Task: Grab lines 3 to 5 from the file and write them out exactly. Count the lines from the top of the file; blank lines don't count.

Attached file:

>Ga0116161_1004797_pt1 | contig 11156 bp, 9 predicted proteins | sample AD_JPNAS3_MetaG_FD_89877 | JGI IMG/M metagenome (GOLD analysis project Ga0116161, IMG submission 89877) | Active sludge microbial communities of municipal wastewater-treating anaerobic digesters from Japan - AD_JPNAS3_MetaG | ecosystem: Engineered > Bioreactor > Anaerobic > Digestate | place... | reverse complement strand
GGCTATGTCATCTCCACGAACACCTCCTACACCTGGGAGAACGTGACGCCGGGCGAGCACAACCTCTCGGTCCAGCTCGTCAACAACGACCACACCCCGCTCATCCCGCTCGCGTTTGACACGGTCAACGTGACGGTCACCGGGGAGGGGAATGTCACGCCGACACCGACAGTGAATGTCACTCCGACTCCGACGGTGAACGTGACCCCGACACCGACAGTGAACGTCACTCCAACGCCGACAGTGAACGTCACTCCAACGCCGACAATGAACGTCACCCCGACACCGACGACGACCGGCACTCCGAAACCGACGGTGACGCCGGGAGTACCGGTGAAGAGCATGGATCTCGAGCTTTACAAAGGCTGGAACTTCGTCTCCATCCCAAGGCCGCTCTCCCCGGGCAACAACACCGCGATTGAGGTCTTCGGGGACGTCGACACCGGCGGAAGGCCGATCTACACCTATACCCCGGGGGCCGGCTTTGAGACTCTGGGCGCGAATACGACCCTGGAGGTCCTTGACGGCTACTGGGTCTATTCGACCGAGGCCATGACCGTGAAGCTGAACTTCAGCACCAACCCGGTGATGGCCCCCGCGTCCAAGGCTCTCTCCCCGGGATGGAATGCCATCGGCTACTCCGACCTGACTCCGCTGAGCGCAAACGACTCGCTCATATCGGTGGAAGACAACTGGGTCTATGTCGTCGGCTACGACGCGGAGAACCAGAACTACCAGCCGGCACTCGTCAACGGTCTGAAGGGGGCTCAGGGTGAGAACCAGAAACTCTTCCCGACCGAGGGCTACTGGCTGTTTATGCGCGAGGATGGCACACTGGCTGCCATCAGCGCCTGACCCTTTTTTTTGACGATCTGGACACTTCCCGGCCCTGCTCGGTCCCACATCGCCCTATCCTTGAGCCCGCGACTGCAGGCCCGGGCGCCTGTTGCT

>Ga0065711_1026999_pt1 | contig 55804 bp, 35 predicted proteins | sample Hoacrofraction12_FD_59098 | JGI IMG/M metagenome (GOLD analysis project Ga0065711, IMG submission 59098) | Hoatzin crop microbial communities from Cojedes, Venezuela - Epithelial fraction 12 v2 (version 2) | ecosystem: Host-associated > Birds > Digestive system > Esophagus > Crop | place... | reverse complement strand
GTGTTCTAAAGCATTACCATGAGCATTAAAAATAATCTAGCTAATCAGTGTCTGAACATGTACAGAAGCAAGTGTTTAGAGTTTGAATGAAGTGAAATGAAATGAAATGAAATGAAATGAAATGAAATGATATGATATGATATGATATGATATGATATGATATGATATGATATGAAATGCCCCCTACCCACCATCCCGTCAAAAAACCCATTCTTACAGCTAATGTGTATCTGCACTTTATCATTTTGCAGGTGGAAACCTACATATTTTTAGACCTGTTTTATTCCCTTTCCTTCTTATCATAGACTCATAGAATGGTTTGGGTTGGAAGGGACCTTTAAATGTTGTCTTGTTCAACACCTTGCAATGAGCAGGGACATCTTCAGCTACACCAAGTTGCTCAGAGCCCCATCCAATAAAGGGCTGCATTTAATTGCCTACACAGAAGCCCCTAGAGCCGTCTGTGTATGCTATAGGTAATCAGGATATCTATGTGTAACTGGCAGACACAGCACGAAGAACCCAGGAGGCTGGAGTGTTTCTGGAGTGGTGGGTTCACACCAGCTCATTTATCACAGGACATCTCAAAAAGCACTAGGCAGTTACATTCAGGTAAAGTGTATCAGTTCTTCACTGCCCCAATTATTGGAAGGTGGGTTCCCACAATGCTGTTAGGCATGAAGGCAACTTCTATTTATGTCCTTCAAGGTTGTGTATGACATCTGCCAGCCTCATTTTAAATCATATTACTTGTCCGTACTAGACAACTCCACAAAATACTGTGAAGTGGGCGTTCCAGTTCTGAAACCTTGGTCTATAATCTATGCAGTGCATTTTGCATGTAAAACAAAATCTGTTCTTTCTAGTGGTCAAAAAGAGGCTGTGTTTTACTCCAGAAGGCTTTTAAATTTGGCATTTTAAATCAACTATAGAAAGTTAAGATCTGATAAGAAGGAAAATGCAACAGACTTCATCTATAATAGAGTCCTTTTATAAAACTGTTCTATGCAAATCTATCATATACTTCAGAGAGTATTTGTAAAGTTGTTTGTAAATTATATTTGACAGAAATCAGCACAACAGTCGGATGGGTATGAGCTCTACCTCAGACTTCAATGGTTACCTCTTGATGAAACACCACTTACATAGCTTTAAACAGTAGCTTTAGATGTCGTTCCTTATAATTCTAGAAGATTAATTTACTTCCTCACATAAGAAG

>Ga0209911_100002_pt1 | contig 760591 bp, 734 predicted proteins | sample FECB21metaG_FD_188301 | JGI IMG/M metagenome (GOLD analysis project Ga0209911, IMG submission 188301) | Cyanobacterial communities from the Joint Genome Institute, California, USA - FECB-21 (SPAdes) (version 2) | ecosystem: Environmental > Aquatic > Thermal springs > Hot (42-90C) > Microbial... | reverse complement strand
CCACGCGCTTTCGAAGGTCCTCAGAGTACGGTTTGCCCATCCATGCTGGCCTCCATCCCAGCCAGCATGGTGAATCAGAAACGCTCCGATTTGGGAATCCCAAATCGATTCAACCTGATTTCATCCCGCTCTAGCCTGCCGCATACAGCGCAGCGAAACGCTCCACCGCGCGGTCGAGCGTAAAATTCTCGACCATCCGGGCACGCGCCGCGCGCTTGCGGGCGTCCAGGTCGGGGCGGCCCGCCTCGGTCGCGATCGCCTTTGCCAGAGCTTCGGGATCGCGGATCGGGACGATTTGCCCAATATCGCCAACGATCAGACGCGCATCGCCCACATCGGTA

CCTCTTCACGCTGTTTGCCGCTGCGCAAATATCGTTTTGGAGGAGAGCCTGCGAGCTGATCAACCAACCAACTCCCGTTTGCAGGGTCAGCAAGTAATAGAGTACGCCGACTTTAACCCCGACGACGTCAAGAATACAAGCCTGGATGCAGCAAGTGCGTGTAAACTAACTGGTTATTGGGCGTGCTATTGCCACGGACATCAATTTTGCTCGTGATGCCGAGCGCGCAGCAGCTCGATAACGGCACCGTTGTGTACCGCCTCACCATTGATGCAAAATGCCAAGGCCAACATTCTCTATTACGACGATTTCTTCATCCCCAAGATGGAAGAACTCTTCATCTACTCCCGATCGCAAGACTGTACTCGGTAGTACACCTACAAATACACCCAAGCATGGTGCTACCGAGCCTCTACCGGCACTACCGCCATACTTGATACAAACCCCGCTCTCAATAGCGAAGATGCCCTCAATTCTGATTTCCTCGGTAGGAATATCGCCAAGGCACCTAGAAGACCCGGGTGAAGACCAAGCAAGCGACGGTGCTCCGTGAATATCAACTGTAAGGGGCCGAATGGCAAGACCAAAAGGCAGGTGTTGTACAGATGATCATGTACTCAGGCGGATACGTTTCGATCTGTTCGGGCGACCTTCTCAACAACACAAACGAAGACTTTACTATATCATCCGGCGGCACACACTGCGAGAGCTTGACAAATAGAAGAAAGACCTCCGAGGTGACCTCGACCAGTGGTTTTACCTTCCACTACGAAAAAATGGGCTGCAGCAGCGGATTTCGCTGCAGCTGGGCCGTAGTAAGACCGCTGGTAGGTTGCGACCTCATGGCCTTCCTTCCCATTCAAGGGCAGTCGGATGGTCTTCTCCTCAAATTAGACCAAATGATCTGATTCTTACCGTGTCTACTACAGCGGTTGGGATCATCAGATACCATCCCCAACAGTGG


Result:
>Ga0065711_1026999_pt1 | contig 55804 bp, 35 predicted proteins | sample Hoacrofraction12_FD_59098 | JGI IMG/M metagenome (GOLD analysis project Ga0065711, IMG submission 59098) | Hoatzin crop microbial communities from Cojedes, Venezuela - Epithelial fraction 12 v2 (version 2) | ecosystem: Host-associated > Birds > Digestive system > Esophagus > Crop | place... | reverse complement strand
GTGTTCTAAAGCATTACCATGAGCATTAAAAATAATCTAGCTAATCAGTGTCTGAACATGTACAGAAGCAAGTGTTTAGAGTTTGAATGAAGTGAAATGAAATGAAATGAAATGAAATGAAATGAAATGATATGATATGATATGATATGATATGATATGATATGATATGATATGAAATGCCCCCTACCCACCATCCCGTCAAAAAACCCATTCTTACAGCTAATGTGTATCTGCACTTTATCATTTTGCAGGTGGAAACCTACATATTTTTAGACCTGTTTTATTCCCTTTCCTTCTTATCATAGACTCATAGAATGGTTTGGGTTGGAAGGGACCTTTAAATGTTGTCTTGTTCAACACCTTGCAATGAGCAGGGACATCTTCAGCTACACCAAGTTGCTCAGAGCCCCATCCAATAAAGGGCTGCATTTAATTGCCTACACAGAAGCCCCTAGAGCCGTCTGTGTATGCTATAGGTAATCAGGATATCTATGTGTAACTGGCAGACACAGCACGAAGAACCCAGGAGGCTGGAGTGTTTCTGGAGTGGTGGGTTCACACCAGCTCATTTATCACAGGACATCTCAAAAAGCACTAGGCAGTTACATTCAGGTAAAGTGTATCAGTTCTTCACTGCCCCAATTATTGGAAGGTGGGTTCCCACAATGCTGTTAGGCATGAAGGCAACTTCTATTTATGTCCTTCAAGGTTGTGTATGACATCTGCCAGCCTCATTTTAAATCATATTACTTGTCCGTACTAGACAACTCCACAAAATACTGTGAAGTGGGCGTTCCAGTTCTGAAACCTTGGTCTATAATCTATGCAGTGCATTTTGCATGTAAAACAAAATCTGTTCTTTCTAGTGGTCAAAAAGAGGCTGTGTTTTACTCCAGAAGGCTTTTAAATTTGGCATTTTAAATCAACTATAGAAAGTTAAGATCTGATAAGAAGGAAAATGCAACAGACTTCATCTATAATAGAGTCCTTTTATAAAACTGTTCTATGCAAATCTATCATATACTTCAGAGAGTATTTGTAAAGTTGTTTGTAAATTATATTTGACAGAAATCAGCACAACAGTCGGATGGGTATGAGCTCTACCTCAGACTTCAATGGTTACCTCTTGATGAAACACCACTTACATAGCTTTAAACAGTAGCTTTAGATGTCGTTCCTTATAATTCTAGAAGATTAATTTACTTCCTCACATAAGAAG

>Ga0209911_100002_pt1 | contig 760591 bp, 734 predicted proteins | sample FECB21metaG_FD_188301 | JGI IMG/M metagenome (GOLD analysis project Ga0209911, IMG submission 188301) | Cyanobacterial communities from the Joint Genome Institute, California, USA - FECB-21 (SPAdes) (version 2) | ecosystem: Environmental > Aquatic > Thermal springs > Hot (42-90C) > Microbial... | reverse complement strand